concerning because “[c]hildren who are exposed to neighborhood violence, particularly gun
violence, suffer increased rates of depression, aggression, delinquency, poor school performance,
and risky sexual behavior.”11 As a result, the best way to address youth gun violence is to prevent
it from happening in the first place, “rather than just addressing the problem after the fact.”12
Many of the shootings that take place in Chicago are a result of gang violence, and there is
general agreement that the City cannot “arrest its way out of its gang problem.”13
It is because of the devastating effect that violence has on every aspect of a child’s life
that the Children’s Legal Rights Journal chose to host this year’s annual symposium on youth
gun violence and devote this issue of the journal to the topic. The Children’s Legal Rights
Journal (CLRJ) is a legal journal based in Chicago that releases three issues annually, edited by
Loyola University of Chicago law students in cooperation with the National Association of
Counsel for Children. Each year, CLRJ hosts a symposium related to a specific and emerging
topic in the field of child law, this year’s topic being “Gun Violence Among Youth in Chicago.”
Experts in the field are invited to speak, and practitioners, students, and other professionals are
invited to attend for CLE or CEU credit. A keynote speaker delivers a scholarly address, and
panelists speak about their expertise in the chosen area and provide written supplemental
materials for attendees. The experts who speak, either as keynote or as panelists, are invited to
submit an article for the symposium issue of CLRJ, which contains articles dedicated to the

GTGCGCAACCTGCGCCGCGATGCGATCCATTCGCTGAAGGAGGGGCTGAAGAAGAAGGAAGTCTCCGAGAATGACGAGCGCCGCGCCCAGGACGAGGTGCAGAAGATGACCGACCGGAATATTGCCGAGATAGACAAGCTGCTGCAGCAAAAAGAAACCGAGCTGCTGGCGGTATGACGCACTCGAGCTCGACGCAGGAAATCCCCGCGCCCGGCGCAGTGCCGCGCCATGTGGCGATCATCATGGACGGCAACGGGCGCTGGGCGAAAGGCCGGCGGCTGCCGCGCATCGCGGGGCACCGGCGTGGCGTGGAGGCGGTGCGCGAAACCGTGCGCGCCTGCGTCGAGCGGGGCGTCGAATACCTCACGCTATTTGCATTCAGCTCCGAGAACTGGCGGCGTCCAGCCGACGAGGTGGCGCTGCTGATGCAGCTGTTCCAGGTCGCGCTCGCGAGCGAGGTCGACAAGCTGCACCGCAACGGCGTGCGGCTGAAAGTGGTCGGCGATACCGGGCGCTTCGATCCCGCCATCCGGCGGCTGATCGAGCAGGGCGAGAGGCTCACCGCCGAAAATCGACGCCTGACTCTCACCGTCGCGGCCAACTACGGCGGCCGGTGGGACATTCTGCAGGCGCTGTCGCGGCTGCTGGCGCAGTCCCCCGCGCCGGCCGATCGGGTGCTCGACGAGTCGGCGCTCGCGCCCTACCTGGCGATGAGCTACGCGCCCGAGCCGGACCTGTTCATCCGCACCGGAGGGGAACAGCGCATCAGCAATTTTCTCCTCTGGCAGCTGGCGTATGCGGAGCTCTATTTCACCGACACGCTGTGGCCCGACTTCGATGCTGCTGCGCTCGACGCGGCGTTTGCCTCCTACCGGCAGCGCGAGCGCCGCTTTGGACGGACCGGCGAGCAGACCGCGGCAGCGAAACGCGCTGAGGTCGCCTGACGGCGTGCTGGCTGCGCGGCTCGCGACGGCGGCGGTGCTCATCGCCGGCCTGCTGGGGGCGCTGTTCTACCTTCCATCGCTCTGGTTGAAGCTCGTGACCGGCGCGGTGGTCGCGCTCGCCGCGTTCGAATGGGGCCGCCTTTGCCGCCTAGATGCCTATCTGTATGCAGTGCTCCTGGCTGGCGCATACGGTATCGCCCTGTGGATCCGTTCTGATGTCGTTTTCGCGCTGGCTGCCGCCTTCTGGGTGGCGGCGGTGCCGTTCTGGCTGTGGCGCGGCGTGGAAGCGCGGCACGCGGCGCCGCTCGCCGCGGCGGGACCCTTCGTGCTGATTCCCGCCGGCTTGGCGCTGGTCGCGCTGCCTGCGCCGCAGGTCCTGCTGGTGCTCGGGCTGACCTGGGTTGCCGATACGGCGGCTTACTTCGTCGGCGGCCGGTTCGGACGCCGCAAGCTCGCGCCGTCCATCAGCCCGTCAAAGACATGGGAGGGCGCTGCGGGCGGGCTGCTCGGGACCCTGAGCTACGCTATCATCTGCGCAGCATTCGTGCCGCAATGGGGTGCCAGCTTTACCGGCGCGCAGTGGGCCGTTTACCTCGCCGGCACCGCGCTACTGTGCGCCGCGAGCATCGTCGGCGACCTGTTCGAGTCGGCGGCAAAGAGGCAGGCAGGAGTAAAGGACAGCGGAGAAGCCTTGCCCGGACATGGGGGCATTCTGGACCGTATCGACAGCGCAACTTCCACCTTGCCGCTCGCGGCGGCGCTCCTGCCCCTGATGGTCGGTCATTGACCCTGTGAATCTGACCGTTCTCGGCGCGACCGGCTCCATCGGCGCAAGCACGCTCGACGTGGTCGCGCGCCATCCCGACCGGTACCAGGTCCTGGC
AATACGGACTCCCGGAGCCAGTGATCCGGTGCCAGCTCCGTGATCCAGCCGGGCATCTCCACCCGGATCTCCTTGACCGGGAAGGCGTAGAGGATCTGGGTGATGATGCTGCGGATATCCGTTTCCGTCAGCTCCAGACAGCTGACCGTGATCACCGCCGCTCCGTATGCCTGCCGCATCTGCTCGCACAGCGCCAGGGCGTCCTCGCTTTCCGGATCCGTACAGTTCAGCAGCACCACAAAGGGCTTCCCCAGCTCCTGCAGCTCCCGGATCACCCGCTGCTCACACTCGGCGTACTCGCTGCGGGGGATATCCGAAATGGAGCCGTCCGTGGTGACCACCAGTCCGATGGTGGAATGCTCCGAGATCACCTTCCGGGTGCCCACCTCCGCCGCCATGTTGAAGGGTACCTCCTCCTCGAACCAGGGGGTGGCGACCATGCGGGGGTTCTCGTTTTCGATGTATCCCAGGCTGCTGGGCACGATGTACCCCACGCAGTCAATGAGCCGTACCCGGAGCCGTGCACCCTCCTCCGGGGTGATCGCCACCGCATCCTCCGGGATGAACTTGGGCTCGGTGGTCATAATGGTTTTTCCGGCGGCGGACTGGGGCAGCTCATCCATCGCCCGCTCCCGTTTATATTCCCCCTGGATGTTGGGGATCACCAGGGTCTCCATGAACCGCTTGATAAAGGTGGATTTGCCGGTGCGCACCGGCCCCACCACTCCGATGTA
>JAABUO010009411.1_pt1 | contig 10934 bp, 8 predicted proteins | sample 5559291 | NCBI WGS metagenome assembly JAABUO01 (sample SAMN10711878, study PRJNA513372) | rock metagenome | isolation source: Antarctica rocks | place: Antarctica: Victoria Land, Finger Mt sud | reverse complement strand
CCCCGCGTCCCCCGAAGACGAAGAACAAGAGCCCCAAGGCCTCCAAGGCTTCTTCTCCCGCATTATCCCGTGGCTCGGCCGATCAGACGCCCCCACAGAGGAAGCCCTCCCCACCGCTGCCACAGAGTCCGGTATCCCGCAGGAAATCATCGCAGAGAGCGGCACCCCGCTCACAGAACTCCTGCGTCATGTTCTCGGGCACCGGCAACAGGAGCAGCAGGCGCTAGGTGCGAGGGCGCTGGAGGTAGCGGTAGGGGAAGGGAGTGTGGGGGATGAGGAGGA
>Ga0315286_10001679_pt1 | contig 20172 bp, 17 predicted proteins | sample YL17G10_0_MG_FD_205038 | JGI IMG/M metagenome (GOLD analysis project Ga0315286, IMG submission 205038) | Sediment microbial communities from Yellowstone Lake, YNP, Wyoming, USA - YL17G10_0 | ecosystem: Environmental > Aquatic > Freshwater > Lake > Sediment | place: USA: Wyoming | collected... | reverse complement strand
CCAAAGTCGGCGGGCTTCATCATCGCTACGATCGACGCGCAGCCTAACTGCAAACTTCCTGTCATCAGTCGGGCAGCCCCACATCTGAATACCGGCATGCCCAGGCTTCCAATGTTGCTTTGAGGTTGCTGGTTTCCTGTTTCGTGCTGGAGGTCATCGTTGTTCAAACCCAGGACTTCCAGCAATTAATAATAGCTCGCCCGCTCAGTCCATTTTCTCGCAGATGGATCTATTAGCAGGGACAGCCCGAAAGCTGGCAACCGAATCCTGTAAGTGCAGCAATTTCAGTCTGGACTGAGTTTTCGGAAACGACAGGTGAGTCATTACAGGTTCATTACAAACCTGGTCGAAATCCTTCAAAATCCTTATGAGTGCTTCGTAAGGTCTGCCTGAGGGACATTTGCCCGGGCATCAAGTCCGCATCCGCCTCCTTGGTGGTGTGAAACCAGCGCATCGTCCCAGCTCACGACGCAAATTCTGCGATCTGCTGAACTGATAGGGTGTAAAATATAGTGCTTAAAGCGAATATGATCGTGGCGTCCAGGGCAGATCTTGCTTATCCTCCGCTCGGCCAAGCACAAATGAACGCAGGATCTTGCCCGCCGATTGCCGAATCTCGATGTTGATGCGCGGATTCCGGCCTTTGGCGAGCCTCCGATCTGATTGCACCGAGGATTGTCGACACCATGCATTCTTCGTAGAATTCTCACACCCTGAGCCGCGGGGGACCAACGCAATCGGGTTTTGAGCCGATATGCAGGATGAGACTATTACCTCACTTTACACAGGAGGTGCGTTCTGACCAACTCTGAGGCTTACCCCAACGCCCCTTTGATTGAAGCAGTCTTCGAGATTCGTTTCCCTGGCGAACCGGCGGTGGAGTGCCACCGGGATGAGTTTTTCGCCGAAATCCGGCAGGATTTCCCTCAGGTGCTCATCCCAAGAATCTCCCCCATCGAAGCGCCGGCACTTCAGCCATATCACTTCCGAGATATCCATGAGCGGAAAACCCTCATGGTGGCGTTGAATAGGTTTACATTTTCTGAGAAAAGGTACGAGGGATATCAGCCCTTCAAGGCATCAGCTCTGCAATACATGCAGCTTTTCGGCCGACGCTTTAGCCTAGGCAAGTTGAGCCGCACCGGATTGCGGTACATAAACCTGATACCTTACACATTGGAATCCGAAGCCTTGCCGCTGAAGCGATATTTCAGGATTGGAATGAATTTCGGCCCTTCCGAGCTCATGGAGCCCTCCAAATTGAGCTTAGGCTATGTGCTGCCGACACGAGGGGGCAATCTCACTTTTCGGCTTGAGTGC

For this year’s symposium held on October 18, 2013, the keynote speaker was Dr.
Deborah Gorman-Smith, a professor at the University of Chicago School of Social Service
Administration and Principal Investigator of the Chicago Center for Youth Violence Prevention.
Dr. Gorman-Smith spoke about the effects of witnessing violent incidents on children and
discussed her research on effective methods to prevent youth violence. In addition to Dr.
Gorman-Smith, three panels of speakers participated in the symposium. During the morning
panel, focused on “Research and Statistics regarding Incidents of Youth Violence in Chicago,”
professionals spoke about their research regarding victims and perpetrators of youth violence, and
the effect of violence on youth who are exposed to it at an early age. This panel included Dr.
Noni Gaylord-Harden, an associate professor and director of the Parents and Children Coping
Together Research Lab in the Department of Psychology at Loyola University Chicago, Dr.
Arthur Lurigio, a psychologist and senior associate dean for faculty in the College of Arts and
Sciences at Loyola University Chicago, and Stephanie Kollmann, who manages juvenile justice
research and reform projects at the Children and Family Justice Center at Northwestern
University School of Law.
The lunch panel consisted of two young men who started RISE Chicago after one of their
friends was shot and killed in Chicago when he was only nineteen years old. RISE Chicago is a
youth-led organization that aims to raise awareness about youth violence in Chicago, establish
one or more trauma centers on the South Side of Chicago, reduce youth murders in the City, and
change negative rap music messages that encourage violence.
The afternoon continued with a panel, entitled “Seeking Solutions: Public Health and
Law-Based Approaches to Addressing Youth Gun Violence,” consisting of experts from
11 NATIONAL FORUM, supra note 1; Youth Shootings Drop by 40 Percent in 2013 in Chicago, CBS CHI. (Jan. 28, 2014),
12 NATIONAL FORUM, supra note 1; ANDER ET AL., supra note 4, at 2-3.